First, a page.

Body of Wisdom

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Have you ever looked in the mirror and just wanted to cry?  I did that one recent morning, having had too little sleep and far too little coffee to cope with revelation.  My body wasn’t any of the things I’d wanted it to be… that was clear from the get to.  Not tall as Julia Roberts or thin as Calista Flockhart, not straight and lithe and sexy as when it was young and innocent of life.  My face, while it’s a perfectly good face, shows signs of more experience than you could shake a stick at.  My breasts – always my best feature – seemed to be holding their own pretty well, but my abs, God help them… they were never made of steel, but of flesh that’s carried children, and comforted life’s large or small hurts with one too many tea and toasts, by the look of it.

My mirror scrutiny was occasioned by the fact I’d had dinner the night before with two wraith-like Fashionistas, who were pondering which new diet doctor would be able to dredge the last ounce of flesh from their fragile, anorexic bones.  I have to admit, they looked pretty spectacular in Size 0 power suits I wouldn’t have fit into at birth, but that’s neither here nor there.  It reminded me of the night I’d dined with a Hollywood mogul-woman and she ordered four lettuce leaves for dinner and discussed the various vinegar choices with the maitre’d.  I’d suggested she get the kitchen working on the peeled grape she’d need for dessert, but she hadn’t found that amusing.

I stared at my own reflection, feeling a dismal failure, a flop at Atkins, The Zone, South Beach and a lifetime of privation, and weirdly, that’s when something shifted – or maybe I just got feisty in the face of all that self-abnegation.

Body of Wisdom

I saw the enduring strength of me staring back – tensile, stalwart, inexorable – to say nothing of a heart the size of Montana that I’d inherited from my parents.  Staring back and waiting patiently for acknowledgment was a body I’d never really said a kind word about except during sex, but I’m not sure that counts because we’re all a bit deranged while having orgasms.  There was a back that had shouldered burdens all too willingly, my own and others’ who needed a back like mine.  Breasts that had nursed babies, given quite a lot of pleasure to men I’d loved, and to me, of course, who still tingled at a number of remembered ecstasies.  Legs that had carried me around the world and then some… arms that had enfolded friends and family, lovers and even strangers who needed a hug on a given day.  A heart that had sustained my parents and my children in their terrible dying, but still believed in life.  Hands that had once knocked out an attacker with a good right-cross, but had more often cooked and cleaned and comforted, written, painted, pleasured and reached out to give what needed giving.  Eyes that had seen life and death, even glimpsed beyond the veil, and still managed to see the value of being here and loving life as long as possible.  There was a mouth, not nearly as plump as it used to be, that had kissed away hurts and probed with passion the soul of love.  And strong, homely feet that worked just fine to carry me wherever I wish to go, their bright blue nails a small defiant gesture.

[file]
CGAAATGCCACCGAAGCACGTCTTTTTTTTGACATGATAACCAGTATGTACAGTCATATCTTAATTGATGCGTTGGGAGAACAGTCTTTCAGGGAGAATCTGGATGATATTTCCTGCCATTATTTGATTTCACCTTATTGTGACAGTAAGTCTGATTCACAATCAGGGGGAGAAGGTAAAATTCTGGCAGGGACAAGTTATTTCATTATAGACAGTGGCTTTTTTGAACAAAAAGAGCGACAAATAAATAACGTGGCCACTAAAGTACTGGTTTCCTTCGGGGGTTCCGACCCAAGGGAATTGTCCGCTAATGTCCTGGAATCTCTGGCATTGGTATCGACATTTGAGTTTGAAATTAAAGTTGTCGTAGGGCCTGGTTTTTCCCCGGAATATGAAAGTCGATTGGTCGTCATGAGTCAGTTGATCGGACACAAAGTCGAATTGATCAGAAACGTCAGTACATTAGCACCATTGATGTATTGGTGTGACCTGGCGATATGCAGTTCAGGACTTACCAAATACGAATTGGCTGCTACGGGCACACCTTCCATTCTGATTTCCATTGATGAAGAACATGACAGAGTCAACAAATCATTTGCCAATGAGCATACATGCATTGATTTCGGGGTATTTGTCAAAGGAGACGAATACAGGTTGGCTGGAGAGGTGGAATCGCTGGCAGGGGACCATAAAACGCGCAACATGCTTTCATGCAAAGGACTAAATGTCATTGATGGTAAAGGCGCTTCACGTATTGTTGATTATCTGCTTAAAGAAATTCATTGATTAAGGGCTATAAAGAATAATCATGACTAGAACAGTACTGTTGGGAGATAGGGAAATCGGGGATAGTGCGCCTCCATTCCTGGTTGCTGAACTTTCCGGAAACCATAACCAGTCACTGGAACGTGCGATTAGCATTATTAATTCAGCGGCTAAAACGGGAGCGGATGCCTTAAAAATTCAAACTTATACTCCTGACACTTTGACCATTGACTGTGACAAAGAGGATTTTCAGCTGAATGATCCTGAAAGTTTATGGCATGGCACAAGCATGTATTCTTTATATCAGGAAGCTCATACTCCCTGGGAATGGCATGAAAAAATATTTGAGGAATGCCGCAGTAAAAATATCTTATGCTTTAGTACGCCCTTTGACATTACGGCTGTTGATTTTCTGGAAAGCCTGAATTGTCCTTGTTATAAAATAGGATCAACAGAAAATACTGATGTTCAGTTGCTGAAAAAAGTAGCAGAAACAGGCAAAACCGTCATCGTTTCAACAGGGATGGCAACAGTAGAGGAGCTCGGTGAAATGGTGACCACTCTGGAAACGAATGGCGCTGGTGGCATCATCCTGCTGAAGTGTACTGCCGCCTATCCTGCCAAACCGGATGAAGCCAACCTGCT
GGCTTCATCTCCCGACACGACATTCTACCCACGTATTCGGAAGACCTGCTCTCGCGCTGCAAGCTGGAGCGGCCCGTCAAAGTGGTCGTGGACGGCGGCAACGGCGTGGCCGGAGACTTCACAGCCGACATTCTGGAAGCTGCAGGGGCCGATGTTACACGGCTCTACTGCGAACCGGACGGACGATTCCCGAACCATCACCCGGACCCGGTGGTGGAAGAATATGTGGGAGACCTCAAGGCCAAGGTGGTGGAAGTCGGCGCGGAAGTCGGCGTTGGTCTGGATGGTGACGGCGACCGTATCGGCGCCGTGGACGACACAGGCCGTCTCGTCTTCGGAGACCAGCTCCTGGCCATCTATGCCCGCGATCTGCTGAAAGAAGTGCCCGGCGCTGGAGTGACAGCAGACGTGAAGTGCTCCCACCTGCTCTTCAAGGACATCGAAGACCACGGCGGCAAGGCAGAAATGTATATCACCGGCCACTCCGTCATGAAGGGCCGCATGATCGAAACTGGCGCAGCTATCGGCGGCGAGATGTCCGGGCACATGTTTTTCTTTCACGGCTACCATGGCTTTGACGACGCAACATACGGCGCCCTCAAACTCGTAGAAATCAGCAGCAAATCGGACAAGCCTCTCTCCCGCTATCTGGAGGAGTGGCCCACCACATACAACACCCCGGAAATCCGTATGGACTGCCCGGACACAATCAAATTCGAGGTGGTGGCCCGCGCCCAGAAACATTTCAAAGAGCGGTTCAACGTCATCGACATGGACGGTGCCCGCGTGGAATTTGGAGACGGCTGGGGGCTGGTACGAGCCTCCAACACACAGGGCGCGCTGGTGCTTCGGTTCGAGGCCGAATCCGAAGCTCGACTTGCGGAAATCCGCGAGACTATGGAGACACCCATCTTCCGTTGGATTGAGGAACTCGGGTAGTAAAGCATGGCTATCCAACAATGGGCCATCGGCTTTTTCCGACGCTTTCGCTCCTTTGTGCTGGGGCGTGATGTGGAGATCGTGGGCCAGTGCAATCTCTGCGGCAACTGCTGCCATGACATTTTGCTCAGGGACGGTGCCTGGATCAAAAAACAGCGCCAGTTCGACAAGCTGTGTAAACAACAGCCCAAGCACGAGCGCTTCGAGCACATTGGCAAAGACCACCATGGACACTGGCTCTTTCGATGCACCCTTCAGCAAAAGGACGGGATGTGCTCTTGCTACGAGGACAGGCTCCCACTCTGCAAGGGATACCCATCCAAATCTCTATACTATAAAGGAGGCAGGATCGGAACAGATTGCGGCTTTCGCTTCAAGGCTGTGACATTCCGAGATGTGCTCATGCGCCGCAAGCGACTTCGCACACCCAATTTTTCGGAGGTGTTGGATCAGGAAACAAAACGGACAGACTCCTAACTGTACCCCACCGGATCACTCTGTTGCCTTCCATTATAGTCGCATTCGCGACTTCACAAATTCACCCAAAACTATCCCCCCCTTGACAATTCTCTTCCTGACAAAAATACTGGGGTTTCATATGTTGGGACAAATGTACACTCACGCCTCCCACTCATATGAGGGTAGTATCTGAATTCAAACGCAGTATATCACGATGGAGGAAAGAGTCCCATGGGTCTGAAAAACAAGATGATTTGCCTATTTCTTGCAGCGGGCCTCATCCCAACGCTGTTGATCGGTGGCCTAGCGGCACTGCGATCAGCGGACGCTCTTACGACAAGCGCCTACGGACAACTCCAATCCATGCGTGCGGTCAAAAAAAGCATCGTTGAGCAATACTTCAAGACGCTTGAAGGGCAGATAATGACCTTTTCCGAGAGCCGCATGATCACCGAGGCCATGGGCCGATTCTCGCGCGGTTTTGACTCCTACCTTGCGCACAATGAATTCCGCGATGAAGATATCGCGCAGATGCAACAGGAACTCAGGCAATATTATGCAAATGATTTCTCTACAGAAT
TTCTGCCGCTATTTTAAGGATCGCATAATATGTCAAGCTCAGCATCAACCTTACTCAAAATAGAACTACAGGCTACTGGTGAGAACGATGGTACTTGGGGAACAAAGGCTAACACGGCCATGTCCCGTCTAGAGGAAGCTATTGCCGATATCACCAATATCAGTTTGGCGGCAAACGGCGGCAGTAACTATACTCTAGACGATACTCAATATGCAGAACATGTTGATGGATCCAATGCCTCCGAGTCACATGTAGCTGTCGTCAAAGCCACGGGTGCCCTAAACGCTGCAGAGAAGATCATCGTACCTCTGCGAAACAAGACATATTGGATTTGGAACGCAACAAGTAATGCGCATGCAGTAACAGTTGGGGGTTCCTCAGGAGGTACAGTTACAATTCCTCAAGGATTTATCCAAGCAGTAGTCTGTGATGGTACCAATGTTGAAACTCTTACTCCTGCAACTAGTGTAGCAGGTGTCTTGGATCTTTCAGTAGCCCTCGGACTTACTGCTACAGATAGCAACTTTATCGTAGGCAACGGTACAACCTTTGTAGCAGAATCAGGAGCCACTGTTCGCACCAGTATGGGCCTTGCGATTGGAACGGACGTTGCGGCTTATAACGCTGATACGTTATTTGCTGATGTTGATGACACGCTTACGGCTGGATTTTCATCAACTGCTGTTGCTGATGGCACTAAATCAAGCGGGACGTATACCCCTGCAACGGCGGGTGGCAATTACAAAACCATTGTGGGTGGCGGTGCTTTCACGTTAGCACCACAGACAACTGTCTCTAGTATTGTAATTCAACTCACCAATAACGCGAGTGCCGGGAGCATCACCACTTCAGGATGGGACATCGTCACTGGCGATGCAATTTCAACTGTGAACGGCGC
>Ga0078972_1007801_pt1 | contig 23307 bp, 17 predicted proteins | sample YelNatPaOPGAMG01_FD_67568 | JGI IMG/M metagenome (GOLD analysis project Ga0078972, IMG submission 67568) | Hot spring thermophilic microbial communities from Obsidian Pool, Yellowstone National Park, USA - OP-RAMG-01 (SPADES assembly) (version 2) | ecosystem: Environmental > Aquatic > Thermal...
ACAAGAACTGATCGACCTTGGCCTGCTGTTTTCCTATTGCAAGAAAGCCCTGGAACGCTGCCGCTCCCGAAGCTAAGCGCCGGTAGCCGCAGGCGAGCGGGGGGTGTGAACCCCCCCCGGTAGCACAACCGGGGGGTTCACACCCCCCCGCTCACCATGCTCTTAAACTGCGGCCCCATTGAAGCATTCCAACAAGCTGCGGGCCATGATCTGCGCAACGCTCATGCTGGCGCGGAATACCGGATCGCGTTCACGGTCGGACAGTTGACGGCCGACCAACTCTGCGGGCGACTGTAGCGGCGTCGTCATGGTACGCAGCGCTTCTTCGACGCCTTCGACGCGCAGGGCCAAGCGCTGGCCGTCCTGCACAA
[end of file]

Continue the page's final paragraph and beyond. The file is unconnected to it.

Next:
A Tapestry of Truth

And it was all quite powerful.  And wise.  I saw a body that had withstood the abuse of a thousand silly diets, the humiliation of seldom believing itself just fine the way it is, the ecstasy of being wildly loved, the pain of being cast-away, the indignity of growing older. 

And it seemed gorgeous in its aliveness and consistency.  A tapestry of truth… my life writ large in its imperfections.  All parts working as they always had, asking very little in return for such loyalty and diligence and courage.

 

I put my clothes on slowly, fascinated that I’d never seen me in that light before.  It wasn’t that being young and beautiful wouldn’t have been wonderful, it was just that being what I am had a lot going for it, too.

 

 

© Cathy Cash Spellman/The Wild Harp & Co. Inc 2011

Posted on November 18th 2011 in The Philosopher’s Teacup, Women

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